“Right,” Dyer replied. “You know, I think we would concur with that.”
City Councilmember Sabrina Wooten, who represents the Centerville District, raised questions about whether the public had enough time to discuss the matter. She also asked why the council felt it necessary to single out an amendment to the Constitution they had sworn oaths to obey.
“I did that when I took my oath of office,” she said. “I would not see us doing this for every amendment in the constitution. … I’m not sure I understand how this is going to change anything. We’re not going to change the Second Amendment. People have a right to bear arms.”
City Councilmember Aaron Rouse, speaking of the mass shooting this past year, discussed addressing a divisive issue in that context. He said there are families, victims and city personnel who may not agree with the measure.
“Yet here we are less than a year — eight months, exactly — from this tragedy discussing a topic as divisive as this in the midst of a healing community,” said Rouse, who holds an at-large seat. “It worries me.”
City Councilmember John Moss, who holds an at-large seat, noted that many Americans have given their lives to defend the Constitution.
“I do agree with the mayor that a pro-Constitutional (approach) is the common ground,” Moss said.
“It is an emotional issue,” Moss added. “I couldn’t agree more. As a matter of fact, you can’t probably talk to either extreme on a rational basis because it’s so emotional, and I can understand why. And it probably always will be. But the common ground which everyone should say is that we agree that there is a constitutional right.”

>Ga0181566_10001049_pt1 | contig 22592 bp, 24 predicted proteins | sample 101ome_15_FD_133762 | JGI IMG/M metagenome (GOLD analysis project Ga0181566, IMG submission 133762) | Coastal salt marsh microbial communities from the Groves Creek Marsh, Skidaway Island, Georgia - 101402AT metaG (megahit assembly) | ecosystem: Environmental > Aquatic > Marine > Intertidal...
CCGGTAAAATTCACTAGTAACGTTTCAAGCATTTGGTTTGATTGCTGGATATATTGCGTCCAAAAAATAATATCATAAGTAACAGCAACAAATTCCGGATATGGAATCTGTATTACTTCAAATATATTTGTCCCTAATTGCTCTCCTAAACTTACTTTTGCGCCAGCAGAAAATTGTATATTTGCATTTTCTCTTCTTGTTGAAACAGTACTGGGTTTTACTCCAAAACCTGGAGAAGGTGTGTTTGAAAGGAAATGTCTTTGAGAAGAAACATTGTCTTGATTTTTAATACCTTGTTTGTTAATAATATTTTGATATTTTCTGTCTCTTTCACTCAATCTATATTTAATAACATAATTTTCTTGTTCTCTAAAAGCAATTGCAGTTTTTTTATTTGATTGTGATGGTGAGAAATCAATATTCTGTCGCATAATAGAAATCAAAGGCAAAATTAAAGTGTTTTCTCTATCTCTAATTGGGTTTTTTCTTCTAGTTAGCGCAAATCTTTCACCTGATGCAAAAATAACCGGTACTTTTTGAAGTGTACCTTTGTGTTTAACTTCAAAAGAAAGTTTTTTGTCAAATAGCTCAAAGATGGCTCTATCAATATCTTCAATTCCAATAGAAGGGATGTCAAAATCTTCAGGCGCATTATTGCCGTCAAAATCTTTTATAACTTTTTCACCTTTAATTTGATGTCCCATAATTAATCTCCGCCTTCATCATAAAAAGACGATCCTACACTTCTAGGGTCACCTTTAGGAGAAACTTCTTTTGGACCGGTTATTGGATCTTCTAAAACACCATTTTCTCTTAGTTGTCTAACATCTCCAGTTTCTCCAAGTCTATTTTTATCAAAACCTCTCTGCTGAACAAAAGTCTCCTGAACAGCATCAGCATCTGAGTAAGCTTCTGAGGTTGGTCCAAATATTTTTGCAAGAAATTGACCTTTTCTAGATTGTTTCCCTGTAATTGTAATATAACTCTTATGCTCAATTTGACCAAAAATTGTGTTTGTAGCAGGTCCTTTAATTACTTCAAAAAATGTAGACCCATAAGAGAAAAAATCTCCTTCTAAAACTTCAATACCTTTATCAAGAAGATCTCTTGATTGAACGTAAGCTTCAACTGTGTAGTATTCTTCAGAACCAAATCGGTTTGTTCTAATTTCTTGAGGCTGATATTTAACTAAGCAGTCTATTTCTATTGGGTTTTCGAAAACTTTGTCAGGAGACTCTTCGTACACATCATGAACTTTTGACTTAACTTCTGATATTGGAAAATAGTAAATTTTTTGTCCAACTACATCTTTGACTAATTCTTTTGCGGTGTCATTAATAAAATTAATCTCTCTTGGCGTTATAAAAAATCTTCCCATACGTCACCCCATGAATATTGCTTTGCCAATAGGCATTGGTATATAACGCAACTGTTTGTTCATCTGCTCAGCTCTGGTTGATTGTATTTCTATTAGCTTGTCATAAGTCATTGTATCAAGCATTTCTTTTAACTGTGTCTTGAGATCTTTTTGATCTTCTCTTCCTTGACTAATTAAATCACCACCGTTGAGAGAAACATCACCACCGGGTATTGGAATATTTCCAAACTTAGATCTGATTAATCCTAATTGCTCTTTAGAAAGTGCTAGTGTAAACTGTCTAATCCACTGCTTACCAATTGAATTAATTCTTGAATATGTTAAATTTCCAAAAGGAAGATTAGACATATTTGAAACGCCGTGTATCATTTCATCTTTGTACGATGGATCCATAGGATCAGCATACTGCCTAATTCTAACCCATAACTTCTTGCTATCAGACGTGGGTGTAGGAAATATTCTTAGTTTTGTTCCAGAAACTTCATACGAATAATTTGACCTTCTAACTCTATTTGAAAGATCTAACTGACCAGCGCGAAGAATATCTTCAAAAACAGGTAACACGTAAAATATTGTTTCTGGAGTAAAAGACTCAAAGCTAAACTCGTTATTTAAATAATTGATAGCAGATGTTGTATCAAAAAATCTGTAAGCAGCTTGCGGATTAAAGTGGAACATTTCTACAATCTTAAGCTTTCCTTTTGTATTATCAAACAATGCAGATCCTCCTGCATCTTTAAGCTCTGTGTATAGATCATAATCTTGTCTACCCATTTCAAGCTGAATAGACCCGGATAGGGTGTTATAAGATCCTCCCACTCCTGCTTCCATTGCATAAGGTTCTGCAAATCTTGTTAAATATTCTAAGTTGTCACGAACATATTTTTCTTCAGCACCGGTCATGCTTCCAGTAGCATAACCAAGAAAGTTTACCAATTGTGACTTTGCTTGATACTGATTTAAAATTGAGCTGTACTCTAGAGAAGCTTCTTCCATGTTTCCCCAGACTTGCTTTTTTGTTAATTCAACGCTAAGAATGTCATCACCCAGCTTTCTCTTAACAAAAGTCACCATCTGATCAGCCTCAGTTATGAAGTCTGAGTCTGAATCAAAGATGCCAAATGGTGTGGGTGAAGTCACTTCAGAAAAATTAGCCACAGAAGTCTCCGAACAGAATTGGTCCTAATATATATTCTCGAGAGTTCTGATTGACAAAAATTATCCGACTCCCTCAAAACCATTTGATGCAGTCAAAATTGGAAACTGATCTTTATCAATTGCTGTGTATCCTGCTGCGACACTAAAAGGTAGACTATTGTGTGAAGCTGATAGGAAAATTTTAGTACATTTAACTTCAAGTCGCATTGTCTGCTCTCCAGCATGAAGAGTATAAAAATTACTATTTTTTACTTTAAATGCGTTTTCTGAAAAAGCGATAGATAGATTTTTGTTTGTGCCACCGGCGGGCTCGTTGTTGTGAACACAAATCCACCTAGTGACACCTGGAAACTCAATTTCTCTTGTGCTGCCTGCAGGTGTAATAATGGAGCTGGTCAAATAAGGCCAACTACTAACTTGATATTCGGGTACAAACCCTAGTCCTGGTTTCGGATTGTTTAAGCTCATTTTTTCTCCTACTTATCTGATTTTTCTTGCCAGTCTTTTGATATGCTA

That doesn’t mean the right is absolute, he noted, referring to court cases on the matter.
“Whatever they do do,” he said, speaking of the General Assembly, “we can be rest assured somebody is going to go to court over it.”
Rouse noted that adjudication in a court of law is something over which the City Council has no authority. The resolution holds “no weight,” and he said he wondered how it helped the city.
City Councilmember Barbara Henley, who represents the Princess Anne District, said the body has had hundreds of emails on the topic, essentially asking whether they support the Constitution.
“That’s why I think the emotions are so high and divisive,” Henley said. “It’s judgment. It’s judgment of each person based on where we stand on this one issue, whether or not we support the Constitution. And that’s not good.”
Henley said she has read and reread the Constitution in recent weeks. She noted that a goal is domestic tranquility.
“And we don’t have that right now,” she said. “But anyway, this is not about whether or not we support the Constitution, and I think that’s the divisiveness and that’s why we shouldn’t be doing this. The emotions are so high, the way this particular thing has been brought to us, the way all of this is worded. Our role is to support the Constitution. Our role is not to interpret it.”
That night, the vote was 6-4 to pass the resolution. Dyer, Moss, Wilson, Vice Mayor Jim Wood and Councilmembers Jessica Abbott and Michael Berlucchi voted in favor. Henley, Rouse, Wooten and Councilmember Louis Jones opposed it. City Councilmember Guy Tower, who represents the Beach District, was not present but wrote that he opposed the resolution on social media.